Coffee is big in our culture. A friend who had gone missing for a long time would call you and regretfully ask: when are you coming over for a coffee? Your crush, if you are lucky, will ask you: when are you going to buy me that coffee? (Sounds awkward, I know.) The ultimate despair is when you “don’t have with whom to share a cup of coffee.”
Morning coffee has cult-like status and if you see someone really pissed off early in the day – most probably they didn’t have the time to grab theirs. And you won’t see anyone carrying their coffee around in a plastic glass- you have to be seated to have it.
To drink coffee while standing – like many Italian does – for us would be a sign you are late, like… for your own funeral or something. It doesn’t happen. When we say to “have coffee while standing on foot” – it means the ceremony lasts less than hour – that happens seldom and is commonly frowned upon.
There is plenty of discrimination going on I must tell you. When it comes to the Balkan people and their coffee – alike does attracts alike. Cooking Turkish coffee in gezve, when done traditionally, takes some time and skills too – and if your coffee-mates have very different sugar preferences, it can become a painstaking… well, ordeal. See, you need to put the sugar first – and it’s done as soon as you placed the gezve on the stove, long before first bubbles come out (coffee itself is added only later , to the already boiling water).
When it comes to cooked coffee, timing is everything. I have a close friend whom I love, but our friendship is between the rock and the hard place – he takes his coffee at 4pm sharp and that’s whole hour after my afternoon coffee time, if I skip mine and wait for him – around half past three I already hate him with passion; if I have mine first and then another cup with him – that means I’ll spend the night counting the sheep. Another thing is that he likes his coffee “thin” and sweet and I like mine “strong” and without sugar. It’s complicated.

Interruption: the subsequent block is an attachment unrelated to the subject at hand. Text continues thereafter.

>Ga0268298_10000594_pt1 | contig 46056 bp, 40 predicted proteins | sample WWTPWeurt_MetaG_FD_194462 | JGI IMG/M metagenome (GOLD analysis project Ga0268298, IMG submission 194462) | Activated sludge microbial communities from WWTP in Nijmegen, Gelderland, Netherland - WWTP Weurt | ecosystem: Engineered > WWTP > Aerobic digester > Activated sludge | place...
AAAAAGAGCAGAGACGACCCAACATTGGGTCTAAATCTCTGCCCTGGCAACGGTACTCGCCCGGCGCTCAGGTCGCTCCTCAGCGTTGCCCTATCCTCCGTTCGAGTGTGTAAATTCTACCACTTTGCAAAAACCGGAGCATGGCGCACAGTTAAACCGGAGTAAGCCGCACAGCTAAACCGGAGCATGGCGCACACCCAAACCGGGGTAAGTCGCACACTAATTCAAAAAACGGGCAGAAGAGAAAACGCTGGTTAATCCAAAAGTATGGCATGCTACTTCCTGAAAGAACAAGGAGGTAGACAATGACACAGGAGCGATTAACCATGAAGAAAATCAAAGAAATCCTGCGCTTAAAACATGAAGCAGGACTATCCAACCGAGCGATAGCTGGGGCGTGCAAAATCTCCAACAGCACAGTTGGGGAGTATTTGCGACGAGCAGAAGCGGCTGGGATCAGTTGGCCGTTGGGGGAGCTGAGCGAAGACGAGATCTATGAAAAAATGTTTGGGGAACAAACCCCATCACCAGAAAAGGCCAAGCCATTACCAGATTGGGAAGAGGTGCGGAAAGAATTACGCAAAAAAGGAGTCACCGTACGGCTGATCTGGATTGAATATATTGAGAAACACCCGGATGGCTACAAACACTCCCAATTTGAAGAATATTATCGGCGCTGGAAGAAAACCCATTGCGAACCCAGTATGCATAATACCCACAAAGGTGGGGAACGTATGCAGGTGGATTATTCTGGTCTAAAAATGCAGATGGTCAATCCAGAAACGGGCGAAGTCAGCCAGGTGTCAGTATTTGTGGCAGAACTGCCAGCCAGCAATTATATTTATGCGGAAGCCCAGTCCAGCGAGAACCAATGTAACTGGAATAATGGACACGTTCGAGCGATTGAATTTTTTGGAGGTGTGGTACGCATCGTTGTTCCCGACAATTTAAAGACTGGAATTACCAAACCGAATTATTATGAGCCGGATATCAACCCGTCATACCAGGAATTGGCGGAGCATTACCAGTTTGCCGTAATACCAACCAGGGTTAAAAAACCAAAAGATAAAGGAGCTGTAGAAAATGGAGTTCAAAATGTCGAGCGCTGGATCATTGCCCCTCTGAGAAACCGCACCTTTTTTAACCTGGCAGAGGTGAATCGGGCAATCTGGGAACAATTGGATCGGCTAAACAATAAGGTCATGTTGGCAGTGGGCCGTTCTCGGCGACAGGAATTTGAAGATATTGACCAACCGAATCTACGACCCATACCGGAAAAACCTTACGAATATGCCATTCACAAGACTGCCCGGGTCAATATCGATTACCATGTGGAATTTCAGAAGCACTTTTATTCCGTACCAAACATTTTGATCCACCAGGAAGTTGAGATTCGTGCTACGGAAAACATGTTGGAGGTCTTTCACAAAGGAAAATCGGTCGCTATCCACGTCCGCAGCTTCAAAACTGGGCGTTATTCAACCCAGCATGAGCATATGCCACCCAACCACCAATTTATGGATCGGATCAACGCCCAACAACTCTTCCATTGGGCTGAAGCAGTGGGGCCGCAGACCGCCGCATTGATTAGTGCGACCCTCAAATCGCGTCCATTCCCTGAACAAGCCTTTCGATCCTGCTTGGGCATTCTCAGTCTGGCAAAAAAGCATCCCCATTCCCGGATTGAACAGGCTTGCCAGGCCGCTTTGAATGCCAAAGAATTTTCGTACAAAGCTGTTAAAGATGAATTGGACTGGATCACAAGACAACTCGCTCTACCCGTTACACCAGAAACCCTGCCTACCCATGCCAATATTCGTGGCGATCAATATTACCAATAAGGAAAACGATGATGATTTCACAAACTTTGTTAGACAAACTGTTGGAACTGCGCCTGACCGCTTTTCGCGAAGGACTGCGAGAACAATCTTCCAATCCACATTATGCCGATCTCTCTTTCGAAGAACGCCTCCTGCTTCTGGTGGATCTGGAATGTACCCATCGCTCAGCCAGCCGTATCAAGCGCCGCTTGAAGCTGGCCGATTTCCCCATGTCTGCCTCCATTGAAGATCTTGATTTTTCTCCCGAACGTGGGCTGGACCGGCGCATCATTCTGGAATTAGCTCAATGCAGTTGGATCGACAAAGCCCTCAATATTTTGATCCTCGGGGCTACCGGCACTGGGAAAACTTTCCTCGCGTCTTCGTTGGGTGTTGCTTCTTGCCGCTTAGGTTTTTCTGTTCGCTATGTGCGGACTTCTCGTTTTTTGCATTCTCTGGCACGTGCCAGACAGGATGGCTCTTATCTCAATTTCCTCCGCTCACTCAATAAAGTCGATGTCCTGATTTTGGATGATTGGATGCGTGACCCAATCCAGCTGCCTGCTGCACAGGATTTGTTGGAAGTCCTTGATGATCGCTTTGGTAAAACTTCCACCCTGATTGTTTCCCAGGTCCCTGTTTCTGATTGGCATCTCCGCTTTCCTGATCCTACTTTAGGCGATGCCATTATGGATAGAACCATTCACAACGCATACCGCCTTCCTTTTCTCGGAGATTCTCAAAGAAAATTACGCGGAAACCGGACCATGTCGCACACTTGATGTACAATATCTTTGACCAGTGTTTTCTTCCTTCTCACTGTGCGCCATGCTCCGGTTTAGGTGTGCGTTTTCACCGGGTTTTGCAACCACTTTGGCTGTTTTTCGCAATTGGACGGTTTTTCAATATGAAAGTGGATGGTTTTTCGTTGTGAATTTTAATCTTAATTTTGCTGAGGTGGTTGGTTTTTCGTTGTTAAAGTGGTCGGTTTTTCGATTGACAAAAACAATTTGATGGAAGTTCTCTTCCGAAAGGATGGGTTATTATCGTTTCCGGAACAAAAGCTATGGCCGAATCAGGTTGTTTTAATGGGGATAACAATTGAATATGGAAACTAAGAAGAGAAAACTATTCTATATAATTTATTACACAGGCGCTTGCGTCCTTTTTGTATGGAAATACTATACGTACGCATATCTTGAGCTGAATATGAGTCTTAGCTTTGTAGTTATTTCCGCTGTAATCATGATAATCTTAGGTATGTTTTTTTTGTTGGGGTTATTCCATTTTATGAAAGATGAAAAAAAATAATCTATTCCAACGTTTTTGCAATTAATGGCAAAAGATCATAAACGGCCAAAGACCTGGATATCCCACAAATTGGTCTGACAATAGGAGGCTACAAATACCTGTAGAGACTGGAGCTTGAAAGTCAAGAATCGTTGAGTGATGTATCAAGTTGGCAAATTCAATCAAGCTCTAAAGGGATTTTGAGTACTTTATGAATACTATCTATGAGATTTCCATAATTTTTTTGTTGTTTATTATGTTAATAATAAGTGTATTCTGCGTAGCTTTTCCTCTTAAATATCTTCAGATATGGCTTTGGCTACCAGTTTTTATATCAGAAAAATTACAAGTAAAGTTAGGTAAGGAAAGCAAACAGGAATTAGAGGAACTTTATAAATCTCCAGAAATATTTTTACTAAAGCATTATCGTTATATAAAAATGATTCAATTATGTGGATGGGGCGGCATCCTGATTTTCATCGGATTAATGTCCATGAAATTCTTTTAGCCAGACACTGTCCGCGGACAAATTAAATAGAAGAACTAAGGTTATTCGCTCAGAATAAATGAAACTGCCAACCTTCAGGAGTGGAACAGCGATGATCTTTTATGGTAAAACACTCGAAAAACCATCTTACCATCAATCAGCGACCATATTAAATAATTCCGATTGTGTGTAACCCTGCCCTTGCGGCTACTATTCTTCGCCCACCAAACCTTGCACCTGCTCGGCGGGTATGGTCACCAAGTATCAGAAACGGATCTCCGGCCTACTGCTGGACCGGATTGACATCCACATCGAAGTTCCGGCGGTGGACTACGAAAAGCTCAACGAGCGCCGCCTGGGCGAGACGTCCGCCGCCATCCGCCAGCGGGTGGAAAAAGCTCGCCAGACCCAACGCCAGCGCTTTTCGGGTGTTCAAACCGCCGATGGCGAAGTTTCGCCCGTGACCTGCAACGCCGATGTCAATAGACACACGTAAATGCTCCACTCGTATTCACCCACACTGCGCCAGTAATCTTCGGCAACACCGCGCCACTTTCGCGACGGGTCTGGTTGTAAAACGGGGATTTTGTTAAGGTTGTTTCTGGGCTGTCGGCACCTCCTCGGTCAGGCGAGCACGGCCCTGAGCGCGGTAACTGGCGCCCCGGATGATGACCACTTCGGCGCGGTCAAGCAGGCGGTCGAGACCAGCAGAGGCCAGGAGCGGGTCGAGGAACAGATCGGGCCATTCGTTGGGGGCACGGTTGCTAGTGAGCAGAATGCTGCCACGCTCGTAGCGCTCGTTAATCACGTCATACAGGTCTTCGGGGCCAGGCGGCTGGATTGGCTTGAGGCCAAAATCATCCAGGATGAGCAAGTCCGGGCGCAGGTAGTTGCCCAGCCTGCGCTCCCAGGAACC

Many are fixated on brands – for another friend I need to keep a bag of a local blend, as she won’t even look at any other… The thing is that coffee needs to be freshly grinded to be good, that basically means replacing the bag with a new one at least every two weeks; if you have several friends who are set in their choices – chances are that sooner or later you’ll unintentionally hurt someone. People are very sensitive when it comes to coffee – forgetting their preferences is like forgetting their own names; presumably if you make the coffee for somebody once, you shall remember how they like it – until the end of your days. It’s quite personal, you see.
Many have their personal mugs and won’t drink from any other; often a friend will “reserve” a mug of yours and will demand their coffee to be served in it exclusively. God forbid that you brake it or forgetfully lend it to a neighbor for example (coffee is freely landed and borrowed among neighbors – and usually fetched in mugs.) It can be the proverbial hair that breaks the camel’s back – your friend will look at you, their eyes full of tears, you will know it albeit they probably won’t actually say it – that you hurt them badly, you deprived them of something rightfully theirs, you took away an essential part of their identity and they don’t feel welcomed in your home anymore. It has happened to me too and I must say that it feels awfully saddening… So, if you love them – keep their cup in a safe place, preferably locked up in a pool with piranhas, surrounded with couple of guardian dogs, take my word on it – it’s worth the pain.
Here are some more captures from Sarajevo for you:
- Turkish Coffee & Turkish Food Festival (hannahmaypottery.wordpress.com)
- Arabic Lesson # 4: Turkish Coffee (arabianmusings.wordpress.com)
- Finally, A Magazine About Caffeine (futurelawyer.typepad.com)
- how to: style your coffee table (herlongwayhome.wordpress.com)
- Coffee Packaging (catbrooksdesign.com)